The Gubernatorial Debate

IMG_1089Recently, Virginia Republican gubernatorial nominee Ken Cuccinelli has been promoting the idea of a series of debates between himself and Democratic nominee Terry McAuliffe.  The Cuccinelli campaign has suggested fifteen debates across the commonwealth in a variety of locations including one in the Shenandoah Valley, in the city of Harrisonburg.

However, so far the McAuliffe campaign has not accepted this idea.  As a result, the Cuccinelli camp has run a series of ads on Facebook and elsewhere insisting that Virginians deserve a multitude of opportunities to hear from and learn about their choices for governor in November.

Now, I absolutely agree that debates serve as an important tool in campaigning and a handful of lively contests are exceedingly valuable.  For that reason, I wrote against my own representative back in 2010 when he refused to attend a debate sponsored by James Madison University.  Should McAuliffe agree to at least a few debates?  Yes, a thousand times, yes!

Unfortunately in this situation, Cuccinelli has fallen into the same trap as Representative Goodlatte did three years prior; the debate ought to be used as a forum to allow all candidates that will appear on the ballot to express his or her opinions.  Goodlatte would not debate back in 2010 because he only faced third party opposition.  Cuccinelli wants to debate in 2013 but according to fellow blogger Rick Sincere, plans to exclude at least one other candidate, Libertarian Party nominee Rob Sarvis.  This news is deeply disappointing.

This whole situation has echoes back to the national stage.  After Ross Perot’s performance during the presidential elections, Republican and Democratic operatives got together to make certain that independent and third party candidates would be excluded from future debates.  They created a monopoly among their parties.  After the Green, Libertarian, Constitution, and Justice Parties weren’t invited to take part in the 2012 Presidential debates, an organization called Free & Equal hosted a debate where all of the candidates, along with the two major party candidates, were invited to participate.  Not surprisingly, neither Barack Obama nor Mitt Romney chose to attend.

I applaud the Cuccinelli campaign in their effort to bring the candidates to a vast number of citizens across Virginia.  However, to exclude any eligible candidate based upon his or her party (or lack thereof) is unacceptable.  Debates are a great thing, but to be legitimate, they must allow all of candidates the chance to express their opinions.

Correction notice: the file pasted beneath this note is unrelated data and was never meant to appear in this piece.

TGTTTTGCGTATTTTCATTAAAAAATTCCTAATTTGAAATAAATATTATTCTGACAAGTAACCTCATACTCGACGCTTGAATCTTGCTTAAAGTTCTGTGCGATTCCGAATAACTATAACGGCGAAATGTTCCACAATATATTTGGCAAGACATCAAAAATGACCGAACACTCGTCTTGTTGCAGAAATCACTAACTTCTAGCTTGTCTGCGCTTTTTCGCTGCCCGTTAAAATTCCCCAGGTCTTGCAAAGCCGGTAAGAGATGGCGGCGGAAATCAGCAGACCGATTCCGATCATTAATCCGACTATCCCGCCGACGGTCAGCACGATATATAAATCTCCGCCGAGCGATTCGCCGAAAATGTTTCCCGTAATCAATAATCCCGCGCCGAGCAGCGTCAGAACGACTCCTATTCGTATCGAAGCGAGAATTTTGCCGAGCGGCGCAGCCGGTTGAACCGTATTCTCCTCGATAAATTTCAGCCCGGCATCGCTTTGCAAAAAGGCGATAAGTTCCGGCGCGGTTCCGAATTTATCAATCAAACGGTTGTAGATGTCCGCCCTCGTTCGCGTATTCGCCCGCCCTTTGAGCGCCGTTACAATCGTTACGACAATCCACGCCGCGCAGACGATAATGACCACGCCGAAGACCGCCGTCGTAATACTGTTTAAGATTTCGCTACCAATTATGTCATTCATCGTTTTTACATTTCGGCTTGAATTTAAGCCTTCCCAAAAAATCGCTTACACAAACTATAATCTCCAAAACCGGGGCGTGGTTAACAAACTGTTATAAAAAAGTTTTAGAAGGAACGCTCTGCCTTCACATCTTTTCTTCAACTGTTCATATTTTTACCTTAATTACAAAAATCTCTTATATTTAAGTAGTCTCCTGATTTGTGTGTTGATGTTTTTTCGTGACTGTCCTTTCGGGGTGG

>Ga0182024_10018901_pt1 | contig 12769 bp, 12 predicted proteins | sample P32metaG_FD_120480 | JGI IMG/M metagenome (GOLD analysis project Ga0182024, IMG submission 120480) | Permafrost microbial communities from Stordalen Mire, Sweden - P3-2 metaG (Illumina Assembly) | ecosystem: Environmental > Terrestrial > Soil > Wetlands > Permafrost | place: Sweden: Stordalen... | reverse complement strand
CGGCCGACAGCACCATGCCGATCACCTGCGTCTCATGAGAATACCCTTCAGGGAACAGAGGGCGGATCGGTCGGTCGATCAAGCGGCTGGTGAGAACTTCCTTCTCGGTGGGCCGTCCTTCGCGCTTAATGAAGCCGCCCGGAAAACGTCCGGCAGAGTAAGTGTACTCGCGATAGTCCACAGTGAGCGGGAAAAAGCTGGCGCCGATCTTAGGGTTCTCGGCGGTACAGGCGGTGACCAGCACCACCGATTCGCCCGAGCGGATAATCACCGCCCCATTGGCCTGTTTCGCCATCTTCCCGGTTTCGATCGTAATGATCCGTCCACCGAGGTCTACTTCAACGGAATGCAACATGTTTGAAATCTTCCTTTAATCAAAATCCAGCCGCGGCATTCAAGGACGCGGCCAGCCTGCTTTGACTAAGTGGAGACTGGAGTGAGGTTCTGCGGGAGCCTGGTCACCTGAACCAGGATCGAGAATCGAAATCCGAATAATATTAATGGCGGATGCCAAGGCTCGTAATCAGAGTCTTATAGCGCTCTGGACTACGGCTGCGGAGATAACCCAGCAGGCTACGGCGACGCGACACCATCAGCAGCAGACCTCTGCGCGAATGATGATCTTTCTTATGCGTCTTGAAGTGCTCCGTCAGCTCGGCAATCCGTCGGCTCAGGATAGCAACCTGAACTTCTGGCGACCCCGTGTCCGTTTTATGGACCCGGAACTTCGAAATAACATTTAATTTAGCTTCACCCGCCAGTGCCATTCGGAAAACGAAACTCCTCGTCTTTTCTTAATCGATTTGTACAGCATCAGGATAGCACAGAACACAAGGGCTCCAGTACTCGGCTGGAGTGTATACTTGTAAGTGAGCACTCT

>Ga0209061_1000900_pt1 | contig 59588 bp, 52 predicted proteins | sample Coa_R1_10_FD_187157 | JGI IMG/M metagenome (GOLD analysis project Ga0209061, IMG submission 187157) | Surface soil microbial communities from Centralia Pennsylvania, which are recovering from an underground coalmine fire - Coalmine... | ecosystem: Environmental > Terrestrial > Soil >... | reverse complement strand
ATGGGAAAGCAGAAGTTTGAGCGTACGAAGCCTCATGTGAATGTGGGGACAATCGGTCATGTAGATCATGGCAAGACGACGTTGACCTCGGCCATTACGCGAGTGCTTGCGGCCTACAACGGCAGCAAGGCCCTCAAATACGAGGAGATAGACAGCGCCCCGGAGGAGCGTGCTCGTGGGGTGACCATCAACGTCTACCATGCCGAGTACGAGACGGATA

10 Replies to “The Gubernatorial Debate”

  1. I’m going to have to disagree here. If this were a publicly funded forum or something, sure, Rob should be invited. But the face of the matter is that it isn’t. Until the LP can at least elect a few members of the HoD, they shouldn’t be taken seriously. For whatever reason, they’ve chosen to run a gubernatorial candidate in the year when we have the most pro-liberty GOP nominee in generations. OK, fine. But Ken is under no obligation to see to it that Rob has a platform. It’s the responsibility of the LP to do the work, recruit, build an organization and be worthy of inclusion. Until they do, they’re a sideshow. Liberty activists who want to actually accomplish something belong in the GOP.

  2. Which GOP– Rand Paul and Justin Amash? Or the GOP of Bolling and Goodlatte? The problem here is that the mainstream “electables” in the main parties can’t defend what they really believe in, or are afraid to. Regardless of vote-getting capability (which has to do more with money and party organization than anything else) neither Dem or Republican wants to have to agree with a Libertarian or any third party publicly — or to attack and alienate them. In fact the only way to make people think the GOP is any different than the Democrats and vice versa is to debate each other WITHOUT a libertarian on the stage keeping them honest.

    1. Remember, parties don’t represent ideologies; they’re brands. They live to propagate themselves, and like your example Good latte, and to an even greater extent, Bill Bolling, in many cases the politicians themselves don’t stand for much of anything. We can change that.

  3. It’s worth noting that even professional debating organizations — especially those that sponsor debates between D and R presidential candidates — submit to the restrictions of both candidates. In other words, it ultimately provides just another platform for catch phrases and it’s why we see so little “Debate.” When Crowley corrected Romney last round, she stepped completely outside of the guidelines. She did what many Americans would want hosts to do — ideally correct ALL the candidates on the facts — but I doubt she’ll be invited back to host given the Commission’s constraints.

    I strongly desire third party candidates debating alongside the Ds and Rs. It is not only more democratic, but it will push both Ds and Rs to clearly articulate their positions without the rhetorical leeway.

  4. Interesting discussion on the debate- so is the solution to have the Sarvis campaign set up a platform to debate the other two? Or, may be, only Cuccinelli would agree and then it would be VERY interesting to highlight the differences between the “strong liberty minded” Republican and the true liberty candidate.

    1. I’m guessing that if the Sarvis campaign set up something, it would be ignored by the larger campaigns. The idea, in my mind, is to have some large, neutral, and well-known organization to sponsor the event so that it would be difficult for any candidate to refuse without garnering a lot of negative press.

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